New dawn for Mixed Martial Arts

Full contact sport of MMA aiming to join mainstream sports by launching its very own world cup.

Mixed Martial Arts fighting
Organisers hope the MMA world cup will eventually establish itself alongside international competitions for football, basketball and hockey [Reuters]

Having been branded as “human cock fighting” by former Whitehouse hopeful John McCain, mixed martial arts is set to join mainstream sports by having its very own world cup.

The competition will happen in 2017 and will fittingly take place at the home of the gladiators in Rome.

“Considering the history of Rome, and the Coliseum, it is the perfect environment for the first mixed martial arts world cup. It gives marquee values and it is the right tribute to history,” said World Cup Mixed Martial Arts (WCMMA) Executive Director, Edward Catucci.

Qualification matches for the eight-team tournament start next year, but the first step on the road to Rome is scheduled for September 15th.

The WCMMA will be staging an event at the Foxwoods Casino in Connecticut that will see Team USA take on Portugal in the first ever world cup format match. The aim is to build up hype ahead of next year’s qualifiers.

“Points will start to accumulate in 2013 in a league table format, but this month, although there will be winners and losers, the aim is to build momentum,” said Catucci.

Growing popularity

The competition follows a spike in popularity for MMA – which has been predominantly generated by the sport’s biggest promotion – the Ultimate Fighting Championship (UFC).

The UFC, which was set up in 1993, stages individual fights and has gone from having a cult following to touring over 20 countries, and being broadcast in over 140 territories.

Unlike world cup fights, which will take place in a boxing-like-ring, the UFC uses a metal chain-link cage – infamously known as the Octagon. The aim of the game is to KO your opponent, or force him to submit by tapping out.

The fights are often gruesome and although things like low blows and hair pulling are forbidden, there’s plenty of blood – while bones get broken too.

”Barbaric and repulsive” is what reporters on Fox Australia called what happened at a sold-out UFC event in Sydney in 2010; where homeboy Anthony Perosh was beaten into a bloody mess by Croatian Mirko Filipovic.

Shock and gore have become common place with MMA, and Catucci wants the world cup to move away from this image.
He was offered the chance to work for some of the major promotions earlier in his career, but declined. Having spoken at length with him about the state of MMA, he did not seem happy.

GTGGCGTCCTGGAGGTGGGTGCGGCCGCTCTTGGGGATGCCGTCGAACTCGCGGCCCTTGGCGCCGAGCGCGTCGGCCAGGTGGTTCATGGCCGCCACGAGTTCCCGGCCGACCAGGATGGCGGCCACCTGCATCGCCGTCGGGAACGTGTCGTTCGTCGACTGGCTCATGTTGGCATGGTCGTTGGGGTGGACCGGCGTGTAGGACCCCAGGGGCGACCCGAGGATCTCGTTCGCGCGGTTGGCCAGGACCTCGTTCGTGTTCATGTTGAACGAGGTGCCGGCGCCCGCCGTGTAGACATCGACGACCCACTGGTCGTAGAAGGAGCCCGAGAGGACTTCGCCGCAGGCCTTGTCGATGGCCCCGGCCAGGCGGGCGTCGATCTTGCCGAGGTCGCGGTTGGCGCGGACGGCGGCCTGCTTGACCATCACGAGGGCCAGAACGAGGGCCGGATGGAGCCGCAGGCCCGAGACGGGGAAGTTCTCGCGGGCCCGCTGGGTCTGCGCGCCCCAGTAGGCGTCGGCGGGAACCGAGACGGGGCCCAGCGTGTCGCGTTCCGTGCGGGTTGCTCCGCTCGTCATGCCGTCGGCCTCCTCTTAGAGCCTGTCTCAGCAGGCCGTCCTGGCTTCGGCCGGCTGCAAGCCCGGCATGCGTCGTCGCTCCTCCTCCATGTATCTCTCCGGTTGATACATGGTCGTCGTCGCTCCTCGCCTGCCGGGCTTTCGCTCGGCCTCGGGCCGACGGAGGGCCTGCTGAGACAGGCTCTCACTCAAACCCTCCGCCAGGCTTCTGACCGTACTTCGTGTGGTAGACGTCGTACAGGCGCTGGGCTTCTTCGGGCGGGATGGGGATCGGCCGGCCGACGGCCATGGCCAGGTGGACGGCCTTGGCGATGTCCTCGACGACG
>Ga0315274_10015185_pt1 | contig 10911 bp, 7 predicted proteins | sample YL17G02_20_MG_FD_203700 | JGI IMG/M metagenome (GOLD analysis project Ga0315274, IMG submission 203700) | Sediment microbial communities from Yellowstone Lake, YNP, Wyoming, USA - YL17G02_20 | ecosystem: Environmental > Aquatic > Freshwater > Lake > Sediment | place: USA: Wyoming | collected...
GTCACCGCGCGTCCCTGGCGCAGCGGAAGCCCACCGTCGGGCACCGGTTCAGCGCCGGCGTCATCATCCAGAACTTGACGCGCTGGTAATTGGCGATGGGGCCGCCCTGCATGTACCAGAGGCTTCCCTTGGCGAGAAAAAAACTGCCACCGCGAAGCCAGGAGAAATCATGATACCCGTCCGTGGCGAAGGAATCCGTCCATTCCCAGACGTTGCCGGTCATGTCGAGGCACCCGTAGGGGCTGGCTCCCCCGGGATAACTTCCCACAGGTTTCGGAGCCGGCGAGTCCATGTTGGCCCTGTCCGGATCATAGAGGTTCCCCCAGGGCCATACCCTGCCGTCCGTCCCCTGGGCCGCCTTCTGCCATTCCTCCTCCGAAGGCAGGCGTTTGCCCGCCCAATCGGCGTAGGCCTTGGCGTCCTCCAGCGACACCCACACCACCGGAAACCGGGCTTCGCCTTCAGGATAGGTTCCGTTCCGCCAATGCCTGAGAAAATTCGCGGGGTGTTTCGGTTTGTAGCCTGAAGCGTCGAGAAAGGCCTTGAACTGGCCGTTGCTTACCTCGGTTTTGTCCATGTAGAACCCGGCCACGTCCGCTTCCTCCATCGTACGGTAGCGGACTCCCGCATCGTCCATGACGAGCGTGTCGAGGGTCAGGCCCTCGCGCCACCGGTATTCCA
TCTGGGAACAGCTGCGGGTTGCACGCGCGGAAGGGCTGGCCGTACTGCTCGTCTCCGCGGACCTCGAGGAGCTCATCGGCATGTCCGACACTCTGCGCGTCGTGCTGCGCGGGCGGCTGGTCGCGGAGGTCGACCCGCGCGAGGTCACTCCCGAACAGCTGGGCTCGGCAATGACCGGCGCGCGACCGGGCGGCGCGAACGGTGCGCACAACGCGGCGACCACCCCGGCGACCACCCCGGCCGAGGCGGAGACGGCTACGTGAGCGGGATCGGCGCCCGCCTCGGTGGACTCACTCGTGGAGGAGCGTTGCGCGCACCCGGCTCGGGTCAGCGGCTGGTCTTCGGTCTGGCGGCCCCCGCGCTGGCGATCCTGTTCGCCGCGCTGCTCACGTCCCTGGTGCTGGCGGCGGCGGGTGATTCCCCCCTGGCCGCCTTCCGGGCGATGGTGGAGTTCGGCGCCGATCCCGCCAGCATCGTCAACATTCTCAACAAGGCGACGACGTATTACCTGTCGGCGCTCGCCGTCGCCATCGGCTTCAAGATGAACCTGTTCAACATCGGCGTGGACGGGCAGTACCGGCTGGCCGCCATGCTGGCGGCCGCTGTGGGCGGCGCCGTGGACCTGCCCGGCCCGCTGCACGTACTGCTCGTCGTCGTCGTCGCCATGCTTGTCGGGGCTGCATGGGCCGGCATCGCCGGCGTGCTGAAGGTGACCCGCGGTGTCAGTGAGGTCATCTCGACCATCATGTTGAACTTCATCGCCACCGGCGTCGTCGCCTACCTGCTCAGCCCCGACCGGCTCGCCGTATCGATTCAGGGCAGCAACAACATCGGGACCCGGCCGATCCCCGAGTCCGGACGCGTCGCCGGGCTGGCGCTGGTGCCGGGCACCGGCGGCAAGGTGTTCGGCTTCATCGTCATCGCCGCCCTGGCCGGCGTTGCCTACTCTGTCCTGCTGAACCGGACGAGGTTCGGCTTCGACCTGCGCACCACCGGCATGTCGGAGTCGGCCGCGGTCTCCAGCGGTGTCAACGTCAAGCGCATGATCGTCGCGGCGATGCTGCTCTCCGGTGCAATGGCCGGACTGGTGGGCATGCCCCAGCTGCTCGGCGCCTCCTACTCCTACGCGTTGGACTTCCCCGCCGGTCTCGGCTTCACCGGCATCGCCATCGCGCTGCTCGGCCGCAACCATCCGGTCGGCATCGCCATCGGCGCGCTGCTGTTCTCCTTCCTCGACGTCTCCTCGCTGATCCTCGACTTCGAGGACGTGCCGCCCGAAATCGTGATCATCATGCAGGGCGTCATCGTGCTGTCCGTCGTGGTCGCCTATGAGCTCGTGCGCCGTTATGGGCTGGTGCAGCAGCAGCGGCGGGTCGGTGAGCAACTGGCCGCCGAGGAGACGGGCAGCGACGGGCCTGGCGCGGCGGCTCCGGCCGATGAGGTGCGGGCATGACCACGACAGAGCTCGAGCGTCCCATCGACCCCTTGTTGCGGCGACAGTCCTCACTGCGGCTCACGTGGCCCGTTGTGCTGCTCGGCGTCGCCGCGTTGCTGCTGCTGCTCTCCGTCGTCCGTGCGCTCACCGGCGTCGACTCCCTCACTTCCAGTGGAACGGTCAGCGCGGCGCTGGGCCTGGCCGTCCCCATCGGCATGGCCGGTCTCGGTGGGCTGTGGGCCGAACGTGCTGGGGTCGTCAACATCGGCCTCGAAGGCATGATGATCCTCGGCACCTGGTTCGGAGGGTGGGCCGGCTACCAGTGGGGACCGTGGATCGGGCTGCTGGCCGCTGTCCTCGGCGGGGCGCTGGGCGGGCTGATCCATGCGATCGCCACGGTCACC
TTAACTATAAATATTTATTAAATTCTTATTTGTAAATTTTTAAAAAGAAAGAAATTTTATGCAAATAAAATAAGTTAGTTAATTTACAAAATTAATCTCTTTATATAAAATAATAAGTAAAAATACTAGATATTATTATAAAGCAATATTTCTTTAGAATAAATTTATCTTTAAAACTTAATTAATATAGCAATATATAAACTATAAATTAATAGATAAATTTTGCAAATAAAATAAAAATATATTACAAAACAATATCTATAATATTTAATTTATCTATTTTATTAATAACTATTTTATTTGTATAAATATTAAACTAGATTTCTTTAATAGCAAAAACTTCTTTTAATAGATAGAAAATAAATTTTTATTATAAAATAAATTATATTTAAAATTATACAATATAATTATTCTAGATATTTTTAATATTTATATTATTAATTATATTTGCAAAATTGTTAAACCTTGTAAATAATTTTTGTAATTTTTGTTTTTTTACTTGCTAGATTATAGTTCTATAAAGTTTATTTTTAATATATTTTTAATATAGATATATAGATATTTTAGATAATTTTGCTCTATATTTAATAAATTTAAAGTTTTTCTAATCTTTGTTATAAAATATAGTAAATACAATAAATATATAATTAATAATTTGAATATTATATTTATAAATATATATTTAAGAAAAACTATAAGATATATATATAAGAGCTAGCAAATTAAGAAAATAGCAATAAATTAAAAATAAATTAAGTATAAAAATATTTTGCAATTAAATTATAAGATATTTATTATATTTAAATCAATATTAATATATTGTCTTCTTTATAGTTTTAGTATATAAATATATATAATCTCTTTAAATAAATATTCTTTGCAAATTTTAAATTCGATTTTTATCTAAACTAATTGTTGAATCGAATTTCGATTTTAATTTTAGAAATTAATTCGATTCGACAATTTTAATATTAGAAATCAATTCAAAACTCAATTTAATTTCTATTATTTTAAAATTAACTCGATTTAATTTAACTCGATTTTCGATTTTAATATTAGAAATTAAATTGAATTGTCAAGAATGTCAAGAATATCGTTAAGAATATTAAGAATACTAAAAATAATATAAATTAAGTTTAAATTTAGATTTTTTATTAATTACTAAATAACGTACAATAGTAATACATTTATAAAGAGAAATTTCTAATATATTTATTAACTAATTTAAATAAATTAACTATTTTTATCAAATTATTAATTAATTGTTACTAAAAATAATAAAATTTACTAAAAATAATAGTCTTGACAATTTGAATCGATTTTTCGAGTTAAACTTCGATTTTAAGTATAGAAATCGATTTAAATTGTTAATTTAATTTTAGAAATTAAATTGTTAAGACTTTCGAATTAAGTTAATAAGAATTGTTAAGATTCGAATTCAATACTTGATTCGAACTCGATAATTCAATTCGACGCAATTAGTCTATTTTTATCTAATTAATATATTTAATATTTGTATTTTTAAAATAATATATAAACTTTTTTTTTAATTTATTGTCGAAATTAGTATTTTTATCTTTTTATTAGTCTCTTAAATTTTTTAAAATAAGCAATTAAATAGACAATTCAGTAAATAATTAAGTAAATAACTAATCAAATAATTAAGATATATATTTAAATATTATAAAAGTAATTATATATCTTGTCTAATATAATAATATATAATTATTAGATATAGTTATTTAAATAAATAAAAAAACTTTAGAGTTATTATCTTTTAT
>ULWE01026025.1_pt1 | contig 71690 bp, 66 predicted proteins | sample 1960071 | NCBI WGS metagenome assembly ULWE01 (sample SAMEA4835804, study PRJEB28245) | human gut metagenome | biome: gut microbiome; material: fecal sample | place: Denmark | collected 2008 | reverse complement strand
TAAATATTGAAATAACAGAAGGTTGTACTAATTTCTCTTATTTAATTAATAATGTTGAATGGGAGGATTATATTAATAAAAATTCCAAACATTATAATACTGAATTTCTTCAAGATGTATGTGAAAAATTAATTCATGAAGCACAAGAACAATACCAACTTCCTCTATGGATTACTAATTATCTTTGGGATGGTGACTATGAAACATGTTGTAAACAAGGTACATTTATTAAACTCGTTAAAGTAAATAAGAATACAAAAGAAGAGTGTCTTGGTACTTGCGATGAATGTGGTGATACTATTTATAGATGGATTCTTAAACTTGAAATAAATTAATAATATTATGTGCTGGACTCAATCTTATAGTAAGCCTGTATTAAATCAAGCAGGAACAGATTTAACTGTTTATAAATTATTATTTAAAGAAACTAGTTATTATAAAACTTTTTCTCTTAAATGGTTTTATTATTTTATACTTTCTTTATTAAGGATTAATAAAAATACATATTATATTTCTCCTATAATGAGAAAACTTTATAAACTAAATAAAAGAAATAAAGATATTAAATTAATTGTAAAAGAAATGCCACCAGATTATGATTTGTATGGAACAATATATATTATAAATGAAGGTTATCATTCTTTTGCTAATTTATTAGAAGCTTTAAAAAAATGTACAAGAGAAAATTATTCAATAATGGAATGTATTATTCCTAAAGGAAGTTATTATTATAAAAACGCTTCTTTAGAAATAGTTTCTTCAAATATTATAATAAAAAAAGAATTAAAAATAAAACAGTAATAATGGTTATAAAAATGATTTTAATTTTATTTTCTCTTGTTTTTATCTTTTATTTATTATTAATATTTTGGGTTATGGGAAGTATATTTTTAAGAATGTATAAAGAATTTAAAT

When asked whether the major companies have damaged the image of the sport, he said: “Well I think by you asking me that, you have understood that from what I am saying. A lot of people feel that way, and many sponsors have articulated that viewpoint to us.”

He wants the world cup to be built upon the principles of “discipline, respect and honour” and believes the competition will be the “next level of mixed martial arts.”

“Visually, it will look different to what people have seen traditionally. Teams will be wearing national colours, it will be nation against nation, and this will help fights be fought in a forum of integrity.”

Furthermore, world cup matches will only be two rounds as compared to five as seen in promotions like the UFC. This is an attempt to reduce the chances of injury as shorter fights may result in less weariness, according to Catucci.

Key demographic

Nonetheless, by moving away from the violent character that MMA has become associated with, the world cup may lose some appeal.

MMA is mainly watched by men aged between 18 – 29, and the increasing popularity of MMA says more about an increasing desire for masculine violence in certain societies, according to sociologist David Mayeda – who co-authored Fighting for Acceptance: Mixed Martial Artists and Violence in American Society.

He told us “MMA is one of these new venues where men, in particular middle-class men, feel they can re-claim a sense of rugged masculinity.”

Conversely one thing that may help the world cup is the status it gives to women. Mayeda states that although women are often welcome at most MMA gyms, up till now: “The only place in MMA where women hold higher numbers is among the ring card girls.”

In the WCMMA however, there will be one woman on each team to supplement four men in different weight categories.
Catucci knows it will take time for the world cup to establish itself alongside international competitions for football, basketball and hockey – but he is optimistic.

“The soccer world cup only started in the thirties and the success has been dramatic. If we can achieve a fraction of that, it would be a positive influence on society.”

The world cup is still five years away, and subsequent competitions will then happen every four years. Throughout that time plenty fighters will tap; but it’s all good for fight fans, as long as it keeps MMA on the map.

Source: Al Jazeera